Also in that episode where you tested KDE for a fortnight if I am correct you used Kubuntu. Canonical channel most of their resources into Ubuntu (I have heard that there is only one fulltime Kubuntu developer at Canonical) and so Kubuntu is obviously likely to lack the polish of Ubuntu. This is illustrated by the way that Ubuntu one integration in Kubuntu lags far behind that of the main Ubuntu gnome version. Perhaps a fairer test would have been to use a more predominately KDE based distro such as Mandriva or Suse or better yet vanilla KDE with Arch or Slackware. Also Graham complained that installing 4.4 broke his system, but surely that is a package management problem with his distribution not with KDE.

Also surely there are some good things KDE has got which gnome lacks. For instance the Youtube video applet in Amarok which offers useful functionality absent in Banshee and Rhythmbox, the way that Digikam allows you to manage videos as well as photos, unlike f-spot, and it's versatile bulk rename and editing features, as well as 3D geolocation with Marble embedded - all without parallel in f-spot. I also find the terminal emulator in konqueror handy and the kparts and kioslaves and believe KDE is the best DE in aesthetic terms, which although a bit shallow is important for many, and eyecandy helps encourage new users to try linux.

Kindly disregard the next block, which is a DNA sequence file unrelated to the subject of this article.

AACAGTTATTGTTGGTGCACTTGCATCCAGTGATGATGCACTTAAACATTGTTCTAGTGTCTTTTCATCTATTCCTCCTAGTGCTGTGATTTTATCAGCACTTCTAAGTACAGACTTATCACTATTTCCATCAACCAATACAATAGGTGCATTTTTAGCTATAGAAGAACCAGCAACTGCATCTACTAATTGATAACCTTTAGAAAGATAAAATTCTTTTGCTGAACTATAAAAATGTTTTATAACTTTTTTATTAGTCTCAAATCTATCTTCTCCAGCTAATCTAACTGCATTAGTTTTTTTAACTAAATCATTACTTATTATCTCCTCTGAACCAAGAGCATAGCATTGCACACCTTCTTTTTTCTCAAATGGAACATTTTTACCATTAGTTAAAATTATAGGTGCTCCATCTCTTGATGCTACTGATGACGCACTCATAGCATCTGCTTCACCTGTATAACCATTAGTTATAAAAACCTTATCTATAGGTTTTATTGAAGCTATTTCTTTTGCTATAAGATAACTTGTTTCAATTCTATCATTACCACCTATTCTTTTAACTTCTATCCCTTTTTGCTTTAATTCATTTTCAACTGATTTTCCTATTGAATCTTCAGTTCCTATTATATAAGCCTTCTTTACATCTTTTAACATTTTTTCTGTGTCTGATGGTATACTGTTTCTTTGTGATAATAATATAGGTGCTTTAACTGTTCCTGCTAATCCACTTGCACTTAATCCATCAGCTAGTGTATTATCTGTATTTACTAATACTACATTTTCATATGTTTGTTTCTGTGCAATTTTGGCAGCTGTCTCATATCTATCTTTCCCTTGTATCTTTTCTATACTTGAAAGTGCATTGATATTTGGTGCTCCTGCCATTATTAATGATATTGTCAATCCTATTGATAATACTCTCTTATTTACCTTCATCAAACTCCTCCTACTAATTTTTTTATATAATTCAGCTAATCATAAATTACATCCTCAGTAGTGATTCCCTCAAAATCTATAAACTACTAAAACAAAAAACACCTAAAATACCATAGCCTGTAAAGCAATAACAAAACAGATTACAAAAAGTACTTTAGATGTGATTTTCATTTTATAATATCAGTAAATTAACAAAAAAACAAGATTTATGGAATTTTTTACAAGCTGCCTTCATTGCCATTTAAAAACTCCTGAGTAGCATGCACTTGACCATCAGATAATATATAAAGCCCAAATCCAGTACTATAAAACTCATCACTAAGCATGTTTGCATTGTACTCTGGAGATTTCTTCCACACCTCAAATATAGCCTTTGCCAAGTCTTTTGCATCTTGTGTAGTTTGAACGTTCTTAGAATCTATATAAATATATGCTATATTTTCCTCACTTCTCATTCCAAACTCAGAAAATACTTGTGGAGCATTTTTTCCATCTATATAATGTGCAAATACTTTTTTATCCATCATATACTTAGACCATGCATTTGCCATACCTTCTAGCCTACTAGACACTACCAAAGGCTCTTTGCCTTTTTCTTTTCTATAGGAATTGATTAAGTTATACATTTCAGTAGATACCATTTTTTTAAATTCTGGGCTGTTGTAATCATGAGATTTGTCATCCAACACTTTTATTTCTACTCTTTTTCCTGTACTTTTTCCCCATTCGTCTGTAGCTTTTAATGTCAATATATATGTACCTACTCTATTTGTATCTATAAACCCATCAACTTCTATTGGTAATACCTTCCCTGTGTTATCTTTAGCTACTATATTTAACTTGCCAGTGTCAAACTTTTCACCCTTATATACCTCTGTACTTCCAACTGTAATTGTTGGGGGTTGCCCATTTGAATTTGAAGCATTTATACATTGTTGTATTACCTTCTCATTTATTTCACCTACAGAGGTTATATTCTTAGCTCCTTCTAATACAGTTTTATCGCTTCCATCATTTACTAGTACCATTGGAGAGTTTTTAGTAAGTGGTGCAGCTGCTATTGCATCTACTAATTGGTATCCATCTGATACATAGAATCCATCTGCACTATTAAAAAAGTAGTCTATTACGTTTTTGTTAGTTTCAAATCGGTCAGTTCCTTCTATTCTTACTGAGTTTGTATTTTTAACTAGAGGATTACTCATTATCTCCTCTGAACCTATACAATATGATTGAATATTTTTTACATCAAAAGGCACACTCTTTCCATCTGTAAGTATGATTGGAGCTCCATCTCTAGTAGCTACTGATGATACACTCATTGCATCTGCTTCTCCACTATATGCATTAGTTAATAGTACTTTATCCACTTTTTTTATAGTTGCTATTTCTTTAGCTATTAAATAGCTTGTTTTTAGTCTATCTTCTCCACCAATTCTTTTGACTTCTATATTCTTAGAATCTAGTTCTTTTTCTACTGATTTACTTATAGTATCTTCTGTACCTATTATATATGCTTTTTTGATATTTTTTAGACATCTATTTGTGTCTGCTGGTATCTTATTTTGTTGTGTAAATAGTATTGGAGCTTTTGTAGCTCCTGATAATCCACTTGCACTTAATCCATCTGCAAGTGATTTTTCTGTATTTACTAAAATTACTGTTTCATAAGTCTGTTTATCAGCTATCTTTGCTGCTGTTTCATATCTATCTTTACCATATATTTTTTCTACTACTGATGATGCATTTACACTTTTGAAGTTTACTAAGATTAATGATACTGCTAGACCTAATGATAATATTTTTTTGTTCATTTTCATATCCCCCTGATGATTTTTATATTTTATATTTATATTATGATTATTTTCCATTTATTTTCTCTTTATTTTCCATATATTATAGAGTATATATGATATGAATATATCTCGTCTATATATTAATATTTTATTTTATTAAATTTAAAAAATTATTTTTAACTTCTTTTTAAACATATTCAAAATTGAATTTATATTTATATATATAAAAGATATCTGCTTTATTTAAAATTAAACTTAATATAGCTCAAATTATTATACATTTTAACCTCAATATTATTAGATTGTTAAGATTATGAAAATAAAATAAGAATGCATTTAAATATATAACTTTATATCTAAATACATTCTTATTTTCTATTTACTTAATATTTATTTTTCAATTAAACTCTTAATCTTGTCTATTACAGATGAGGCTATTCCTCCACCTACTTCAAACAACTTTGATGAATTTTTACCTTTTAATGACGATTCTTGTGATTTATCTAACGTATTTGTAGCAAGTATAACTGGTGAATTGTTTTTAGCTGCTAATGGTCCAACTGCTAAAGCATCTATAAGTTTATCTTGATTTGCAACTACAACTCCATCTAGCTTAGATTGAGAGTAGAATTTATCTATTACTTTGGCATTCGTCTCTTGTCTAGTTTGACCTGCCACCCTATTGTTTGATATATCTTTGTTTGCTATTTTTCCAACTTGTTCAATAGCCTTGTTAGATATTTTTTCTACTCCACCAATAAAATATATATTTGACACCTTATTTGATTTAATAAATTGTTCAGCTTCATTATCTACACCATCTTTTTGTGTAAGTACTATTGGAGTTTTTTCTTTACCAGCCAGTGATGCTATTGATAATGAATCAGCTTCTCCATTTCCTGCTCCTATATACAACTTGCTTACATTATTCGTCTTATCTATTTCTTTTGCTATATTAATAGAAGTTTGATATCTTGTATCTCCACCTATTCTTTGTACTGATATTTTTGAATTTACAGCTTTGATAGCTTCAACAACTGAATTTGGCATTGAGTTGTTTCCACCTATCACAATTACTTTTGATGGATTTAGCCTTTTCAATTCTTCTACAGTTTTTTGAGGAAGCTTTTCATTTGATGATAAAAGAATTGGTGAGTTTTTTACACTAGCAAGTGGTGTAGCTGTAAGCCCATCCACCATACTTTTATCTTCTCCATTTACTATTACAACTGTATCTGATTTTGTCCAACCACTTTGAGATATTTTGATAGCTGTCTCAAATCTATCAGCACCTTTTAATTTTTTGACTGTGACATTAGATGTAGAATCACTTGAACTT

Also as regards configurability, ok - options can be buried, but at least they are there. To configure gnome beyond a basic level requires basically a hack to get it the way you want. If you recall this is what Linus Torvalds found so exasperating in his "Gnome treat users like idiots" rant. Mike and Paul complained that they couldn't find stuff, but they are used to gnome. Perhaps if they used kde for years and then tried gnome for 2 weeks, they would find the experience similarly disorientating. We are creatures of habit and have a general tendency [often subconcious] to dislike things that we are not so familiar with.

Also KDE 4.4 is a vastly different beast to 4.0 or even 4.2. Condemning the whole KDE 4 series just because early versions were hit and miss is like denouncing a distro on the basis of an early alpha iso - not really fair.

Also there is a saying "the proof of the pudding is in the eating". Is it fair to criticise something that you admit you "haven't got the time to try"?